So there are a few possible paths. If you think that your grandmother has simply become a worse person (in effect, whatever the actual genesis is) and is abusing your grandfather then it's important to get external help, probably from a legal or social work angle. If you think that she's buckling under some severe and intense stress, then treating her compassionately (instead of accusing her of failing at an obvious task) is a better way to go.

I've recently gone through a very similar situation with my own grandparents, and just indicating that you can appreciate your grandmother's new burdens is likely to help a great deal. Any further assistance you can offer, such as helping with tasks your grandfather used to do, lightening her burden by helping with housework or other mundane chores, will be greatly appreciated and are probably a good avenue towards the better situation you are hoping for.

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I sadly experienced the same thing with my grandparents a couple of years ago.

Your grandmother is going through a lot of stress and emotional distress. Dealing with Alzheimer, seeing a person you love slowly decaying is terrible. Chances are that she doesn't know how to deal with it, and her reactions are the way she copes with it. She does need help, but resources are usually scarce. And keep in mind that she's from another generation where mental health was seen as a huge taboo and asking for help was hugely regarded as admitting insanity.

Things aren't going to get better and might become ugly quite fast. In the third phase of the disease, your grandfather will become more disoriented, incontinent, and even aggressive, mean or violent with your grandmother. If she's in denial, she will want to keep him home. Dealing with this will greatly tax your grandmother's health and wellbeing. It is important that your family be there to help her and move your grandfather to specialized care units when it will be time.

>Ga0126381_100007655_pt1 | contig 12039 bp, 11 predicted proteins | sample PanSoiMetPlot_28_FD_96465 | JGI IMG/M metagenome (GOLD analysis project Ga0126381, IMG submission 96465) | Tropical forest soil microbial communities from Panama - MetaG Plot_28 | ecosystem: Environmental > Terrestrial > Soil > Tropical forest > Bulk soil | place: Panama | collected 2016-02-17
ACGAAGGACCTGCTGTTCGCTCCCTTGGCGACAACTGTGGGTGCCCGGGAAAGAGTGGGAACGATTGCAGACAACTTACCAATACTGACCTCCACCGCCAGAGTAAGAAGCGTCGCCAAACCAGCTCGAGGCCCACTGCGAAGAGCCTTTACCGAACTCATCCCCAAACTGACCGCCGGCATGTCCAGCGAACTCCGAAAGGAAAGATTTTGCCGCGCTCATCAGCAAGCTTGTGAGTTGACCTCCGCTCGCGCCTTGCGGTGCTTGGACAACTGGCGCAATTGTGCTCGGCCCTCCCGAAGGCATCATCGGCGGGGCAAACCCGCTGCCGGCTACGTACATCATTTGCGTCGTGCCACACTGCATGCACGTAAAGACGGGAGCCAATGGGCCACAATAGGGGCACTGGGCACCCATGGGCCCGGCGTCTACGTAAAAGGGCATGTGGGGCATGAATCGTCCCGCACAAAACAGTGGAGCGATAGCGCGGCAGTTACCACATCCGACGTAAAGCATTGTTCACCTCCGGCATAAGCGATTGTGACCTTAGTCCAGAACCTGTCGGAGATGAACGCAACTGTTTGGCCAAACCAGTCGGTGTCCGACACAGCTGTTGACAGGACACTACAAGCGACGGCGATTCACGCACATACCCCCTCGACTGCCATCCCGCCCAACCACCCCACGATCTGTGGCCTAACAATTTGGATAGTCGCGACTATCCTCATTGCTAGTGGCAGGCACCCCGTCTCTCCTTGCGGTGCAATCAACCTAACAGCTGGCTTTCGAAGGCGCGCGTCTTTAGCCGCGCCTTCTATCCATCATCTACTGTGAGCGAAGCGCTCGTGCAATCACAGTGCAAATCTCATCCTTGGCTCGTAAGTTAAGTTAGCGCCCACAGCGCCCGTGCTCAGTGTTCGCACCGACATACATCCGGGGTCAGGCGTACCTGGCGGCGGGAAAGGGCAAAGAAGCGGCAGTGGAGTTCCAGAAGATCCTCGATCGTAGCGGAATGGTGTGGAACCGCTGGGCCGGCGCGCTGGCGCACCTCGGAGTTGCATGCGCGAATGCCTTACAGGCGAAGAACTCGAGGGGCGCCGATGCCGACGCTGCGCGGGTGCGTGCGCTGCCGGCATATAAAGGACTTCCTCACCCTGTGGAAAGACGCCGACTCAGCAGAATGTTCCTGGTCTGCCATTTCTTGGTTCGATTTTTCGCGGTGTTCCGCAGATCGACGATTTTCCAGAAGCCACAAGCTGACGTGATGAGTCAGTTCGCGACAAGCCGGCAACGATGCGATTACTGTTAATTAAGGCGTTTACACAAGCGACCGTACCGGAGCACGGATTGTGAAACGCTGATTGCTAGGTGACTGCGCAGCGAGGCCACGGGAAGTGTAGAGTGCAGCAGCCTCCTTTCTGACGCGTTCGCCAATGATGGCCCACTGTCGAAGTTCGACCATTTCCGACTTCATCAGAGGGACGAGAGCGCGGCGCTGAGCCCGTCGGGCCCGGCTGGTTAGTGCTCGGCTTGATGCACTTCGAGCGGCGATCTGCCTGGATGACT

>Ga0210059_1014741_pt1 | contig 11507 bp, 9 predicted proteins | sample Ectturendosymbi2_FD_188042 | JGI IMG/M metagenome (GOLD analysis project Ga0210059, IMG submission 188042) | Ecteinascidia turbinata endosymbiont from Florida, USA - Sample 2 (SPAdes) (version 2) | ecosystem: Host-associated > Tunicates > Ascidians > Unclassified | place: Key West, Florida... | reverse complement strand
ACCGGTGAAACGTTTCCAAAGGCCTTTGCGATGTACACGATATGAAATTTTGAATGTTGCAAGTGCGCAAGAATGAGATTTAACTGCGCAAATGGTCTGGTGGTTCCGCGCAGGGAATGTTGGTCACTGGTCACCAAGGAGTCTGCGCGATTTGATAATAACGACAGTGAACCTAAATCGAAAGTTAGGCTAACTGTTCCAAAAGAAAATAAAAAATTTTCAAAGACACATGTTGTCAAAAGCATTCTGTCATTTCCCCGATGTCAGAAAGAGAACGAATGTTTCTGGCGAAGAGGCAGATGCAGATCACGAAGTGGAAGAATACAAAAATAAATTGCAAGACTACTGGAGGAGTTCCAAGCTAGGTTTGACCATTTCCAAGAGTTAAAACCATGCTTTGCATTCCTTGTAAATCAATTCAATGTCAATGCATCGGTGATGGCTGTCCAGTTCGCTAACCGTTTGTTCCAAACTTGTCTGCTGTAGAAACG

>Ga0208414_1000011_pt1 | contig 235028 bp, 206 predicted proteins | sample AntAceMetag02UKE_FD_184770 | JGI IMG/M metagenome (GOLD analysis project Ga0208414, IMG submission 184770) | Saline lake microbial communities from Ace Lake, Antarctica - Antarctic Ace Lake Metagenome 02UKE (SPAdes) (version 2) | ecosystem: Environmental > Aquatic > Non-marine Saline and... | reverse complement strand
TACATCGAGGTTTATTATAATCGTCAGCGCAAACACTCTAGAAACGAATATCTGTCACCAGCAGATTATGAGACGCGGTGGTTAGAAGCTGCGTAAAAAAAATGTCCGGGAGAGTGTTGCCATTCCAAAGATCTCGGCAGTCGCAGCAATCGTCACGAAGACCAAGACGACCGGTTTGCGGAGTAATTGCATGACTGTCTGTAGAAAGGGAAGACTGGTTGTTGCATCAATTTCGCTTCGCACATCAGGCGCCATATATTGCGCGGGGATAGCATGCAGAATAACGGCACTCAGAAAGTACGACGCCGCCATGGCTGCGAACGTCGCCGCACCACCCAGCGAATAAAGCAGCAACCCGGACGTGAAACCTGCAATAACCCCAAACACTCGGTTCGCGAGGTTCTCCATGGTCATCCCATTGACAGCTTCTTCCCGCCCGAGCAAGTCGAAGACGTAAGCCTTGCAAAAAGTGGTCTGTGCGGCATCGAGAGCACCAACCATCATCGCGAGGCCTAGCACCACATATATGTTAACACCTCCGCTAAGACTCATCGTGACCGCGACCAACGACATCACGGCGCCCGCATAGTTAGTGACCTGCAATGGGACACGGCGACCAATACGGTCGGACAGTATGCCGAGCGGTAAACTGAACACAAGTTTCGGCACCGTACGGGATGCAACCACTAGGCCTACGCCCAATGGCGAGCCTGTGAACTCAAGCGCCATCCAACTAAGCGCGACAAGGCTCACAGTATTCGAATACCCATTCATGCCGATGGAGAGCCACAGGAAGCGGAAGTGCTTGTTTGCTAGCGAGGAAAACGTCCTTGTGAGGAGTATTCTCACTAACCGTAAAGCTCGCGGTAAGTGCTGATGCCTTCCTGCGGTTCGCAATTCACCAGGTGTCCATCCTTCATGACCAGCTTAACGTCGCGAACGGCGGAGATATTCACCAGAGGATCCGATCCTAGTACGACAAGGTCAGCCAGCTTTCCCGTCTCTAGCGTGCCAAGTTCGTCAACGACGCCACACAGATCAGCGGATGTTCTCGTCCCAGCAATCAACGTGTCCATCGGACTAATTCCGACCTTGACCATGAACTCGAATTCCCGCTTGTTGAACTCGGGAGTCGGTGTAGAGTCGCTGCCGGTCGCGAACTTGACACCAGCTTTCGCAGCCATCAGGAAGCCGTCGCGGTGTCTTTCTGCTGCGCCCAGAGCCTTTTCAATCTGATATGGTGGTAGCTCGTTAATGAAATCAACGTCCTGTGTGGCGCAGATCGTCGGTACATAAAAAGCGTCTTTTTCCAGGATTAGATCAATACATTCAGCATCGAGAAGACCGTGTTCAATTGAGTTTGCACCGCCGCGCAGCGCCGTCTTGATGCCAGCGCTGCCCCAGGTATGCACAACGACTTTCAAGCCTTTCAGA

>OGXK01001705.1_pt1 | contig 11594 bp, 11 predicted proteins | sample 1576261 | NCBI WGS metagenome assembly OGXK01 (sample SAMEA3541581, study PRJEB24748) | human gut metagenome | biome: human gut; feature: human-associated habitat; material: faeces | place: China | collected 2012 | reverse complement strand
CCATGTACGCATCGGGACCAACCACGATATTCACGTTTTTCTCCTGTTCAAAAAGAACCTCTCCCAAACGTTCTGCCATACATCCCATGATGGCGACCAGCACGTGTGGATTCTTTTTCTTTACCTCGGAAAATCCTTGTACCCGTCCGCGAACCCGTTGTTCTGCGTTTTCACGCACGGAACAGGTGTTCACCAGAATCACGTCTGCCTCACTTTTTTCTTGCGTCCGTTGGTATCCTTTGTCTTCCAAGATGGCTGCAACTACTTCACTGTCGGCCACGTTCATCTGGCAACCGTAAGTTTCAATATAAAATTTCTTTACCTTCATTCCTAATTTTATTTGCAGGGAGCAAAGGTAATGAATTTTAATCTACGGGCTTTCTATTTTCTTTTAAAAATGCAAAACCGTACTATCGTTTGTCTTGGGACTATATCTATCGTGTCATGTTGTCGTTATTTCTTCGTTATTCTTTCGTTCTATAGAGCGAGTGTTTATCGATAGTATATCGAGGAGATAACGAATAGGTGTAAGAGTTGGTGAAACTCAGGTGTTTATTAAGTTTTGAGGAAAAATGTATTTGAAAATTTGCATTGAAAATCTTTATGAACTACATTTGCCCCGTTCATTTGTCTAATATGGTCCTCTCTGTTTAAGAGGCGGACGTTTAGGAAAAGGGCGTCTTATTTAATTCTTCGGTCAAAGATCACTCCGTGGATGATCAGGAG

Chances are, your grandmother is not willingly being mean to your grandfather. You could ask her how she's doing and if she needs help, letting her know that you've seen her being aggressive with your grandfather and that it worries you about her.

I wish you strength. Alzheimer is a terrible disease.

  • This does not provide an answer to the question. To critique or request clarification from an author, leave a comment below their post. - From Review – Crazy Cucumber Oct 15 '18 at 17:41
  • Here, added a clearer answer. – werfu Oct 15 '18 at 18:03
  • Can you add more to the answer? Why do you believe this is a good course of action? What effects will this make? What if the grandmother is indeed aggressive intentionally and could be aggressive to OP? What will the OP need to do then? – ElizB Oct 16 '18 at 0:55
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I went through this recently. The emotions and stress is high, your grandmother is having her life and her partners life changed in radical ways. There is nothing that can be done to fix the situation (there is no cure for this disease).

Whatever you do, don't be upset with your Grandma. You can't understand what she is going through right now. You also can't control how she controls her own emotions and actions during this period.

The best thing you can do is be physically and emotionally supportive. Don't be accusative or upset or resentful. Be the optimistic one when everyone else is sad. Be the reliable one. Block out your subjective emotional opinions and just work towards getting everyone through the situation with minimal emotional trauma.